Plunge may pre­vent young drown­ings

The Star Early Edition - - NEWS -

LON­DON: Moth­ers who have lost chil­dren to drown­ing are teach­ing tod­dlers a con­tro­ver­sial wa­ter sur­vival tech­nique they be­lieve could save lives.

Emma Aspinall, 33, launched her own swim sur­vival lessons af­ter her son, Loui, two, drowned in 2013 on hol­i­day in Tu­nisia.

She raised £10 000 (R170 000) to com­plete a wa­ter safety pro­gramme in the US and now teaches the one-on-one lessons – which sees young­sters plunged into wa­ter and left to find a way to float on their backs – near her home in Wi­gan.

“One of my four-year-old stu­dents went on hol­i­day and slipped into the pool and in­stantly got on to her float po­si­tion,” she said. “She had only had three weeks of lessons but was able to save her­self.”

Olivia Rowe’s youngest son Jack drowned in his fam­ily’s swim­ming pool on his third birth­day in July 2014.

His mother, 41, is now in­struct­ing young­sters in this tech­nique. Some ex­perts have de­scribed the method as “harm­ful” and “dis­tress­ing”, but Rowe in­sists the classes could save lives.

Re­call­ing the day her son died, the for­mer PA, from Upavon, Wilt­shire, said: “The shock was too much to bear. We couldn’t be­lieve our son, who only hours ear­lier had been cel­e­brat­ing his birth­day, was now dead.” She said she had heard about the “self-res­cue” tech­nique be­fore Jack died – but the lessons were not avail­able in the UK. Af­ter his death, she went to New York to see the method for her­self and then be­came a fully ac­cred­ited in­struc­tor.

She said: “I was amazed at the chil­dren and their abil­ity to save them­selves. I be­lieve Jack would still be here if he’d had ac­cess to these lessons.”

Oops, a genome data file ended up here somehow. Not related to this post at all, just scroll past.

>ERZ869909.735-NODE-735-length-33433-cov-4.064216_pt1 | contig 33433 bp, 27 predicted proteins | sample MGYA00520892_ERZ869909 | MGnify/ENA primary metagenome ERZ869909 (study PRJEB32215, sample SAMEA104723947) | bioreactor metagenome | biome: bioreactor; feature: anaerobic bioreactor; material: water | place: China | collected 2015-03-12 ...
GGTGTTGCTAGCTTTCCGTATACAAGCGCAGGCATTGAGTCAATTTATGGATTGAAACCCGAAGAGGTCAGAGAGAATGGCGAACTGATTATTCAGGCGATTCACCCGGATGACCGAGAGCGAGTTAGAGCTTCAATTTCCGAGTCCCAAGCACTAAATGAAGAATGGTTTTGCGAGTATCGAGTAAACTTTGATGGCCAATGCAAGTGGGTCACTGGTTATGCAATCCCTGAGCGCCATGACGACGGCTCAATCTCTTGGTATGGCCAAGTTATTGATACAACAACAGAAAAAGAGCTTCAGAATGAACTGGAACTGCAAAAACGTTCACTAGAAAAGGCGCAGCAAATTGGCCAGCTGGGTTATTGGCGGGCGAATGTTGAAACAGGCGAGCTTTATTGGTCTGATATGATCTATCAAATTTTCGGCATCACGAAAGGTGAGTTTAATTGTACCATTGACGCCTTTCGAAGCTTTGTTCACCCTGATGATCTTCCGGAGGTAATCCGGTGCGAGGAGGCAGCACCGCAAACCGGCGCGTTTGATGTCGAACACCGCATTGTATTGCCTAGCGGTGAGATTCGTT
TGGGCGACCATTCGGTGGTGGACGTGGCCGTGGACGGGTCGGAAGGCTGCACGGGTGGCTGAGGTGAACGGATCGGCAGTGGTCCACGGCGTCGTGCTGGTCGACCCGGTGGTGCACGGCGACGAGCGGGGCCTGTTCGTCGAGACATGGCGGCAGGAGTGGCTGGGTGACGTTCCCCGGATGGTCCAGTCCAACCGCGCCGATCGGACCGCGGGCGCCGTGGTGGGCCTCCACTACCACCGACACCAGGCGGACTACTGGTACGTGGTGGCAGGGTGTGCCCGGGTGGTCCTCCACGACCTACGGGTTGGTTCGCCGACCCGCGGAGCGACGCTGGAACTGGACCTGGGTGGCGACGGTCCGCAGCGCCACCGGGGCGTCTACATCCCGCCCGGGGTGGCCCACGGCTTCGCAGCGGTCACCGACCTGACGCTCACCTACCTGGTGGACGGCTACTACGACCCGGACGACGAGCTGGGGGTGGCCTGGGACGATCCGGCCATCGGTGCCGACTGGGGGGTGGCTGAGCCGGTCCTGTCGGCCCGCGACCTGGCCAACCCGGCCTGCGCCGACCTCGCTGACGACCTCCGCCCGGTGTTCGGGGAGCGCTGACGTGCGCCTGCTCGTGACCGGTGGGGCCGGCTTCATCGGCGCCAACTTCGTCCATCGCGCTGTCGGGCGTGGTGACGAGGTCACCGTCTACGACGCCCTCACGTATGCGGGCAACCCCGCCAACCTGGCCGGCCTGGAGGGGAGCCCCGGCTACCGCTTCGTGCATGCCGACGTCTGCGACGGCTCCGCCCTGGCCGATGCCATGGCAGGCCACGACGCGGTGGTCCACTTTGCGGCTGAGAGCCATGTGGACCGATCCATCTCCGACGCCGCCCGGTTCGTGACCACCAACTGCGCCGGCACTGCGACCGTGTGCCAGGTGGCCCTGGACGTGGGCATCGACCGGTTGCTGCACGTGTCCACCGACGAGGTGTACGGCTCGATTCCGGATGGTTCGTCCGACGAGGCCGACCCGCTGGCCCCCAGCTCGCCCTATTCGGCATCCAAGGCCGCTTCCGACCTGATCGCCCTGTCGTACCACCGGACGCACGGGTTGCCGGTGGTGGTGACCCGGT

How­ever, wa­ter safety or­gan­i­sa­tions –in­clud­ing Swim Eng­land and the Royal Life Sav­ing So­ci­ety UK – and baby swim­ming groups are crit­i­cal of the method.

They said: “While some may see this highly stress­ful, force­ful method of teach­ing as be­ing a means to an end, the wider baby swim­ming pro­fes­sion ar­gue there is a need to ex­am­ine if these drown-proof­ing tech­niques… are ac­tu­ally safe, ac­cept­able and ef­fec­tive.”

Dr Fran­coise Freed­man, of the Univer­sity of Cam­bridge, who is an ex­pert on baby swim­ming, has writ­ten a crit­i­cal re­port, called Sink or Swim – Drown-proof­ing Teach­ing Method­olo­gies. She said: “Forc­ing a baby or tod­dler to float re­lies on ex­treme trau­matic meth­ods and, sadly, no amount of praise will com­pen­sate for the mem­ory of in­flicted pain.”

Paul Thomp­son, of swim group Wa­ter Ba­bies, said: “We are fully aware of the dis­tress to chil­dren the self-res­cue tech­nique can cause and re­gard it as an ag­gres­sive, un­proven method to make ba­bies ‘drown­proof’.”

In re­sponse to the or­gan­i­sa­tions’ com­ments, Rowe said: “No child is put in dan­ger. My eyes are on that child 100% when they are in the pool and we’re also in the pool with them.” – Daily Mail

Some ex­perts say the method is harm­ful

Newspapers in English

Newspapers from South Africa

© PressReader. All rights reserved.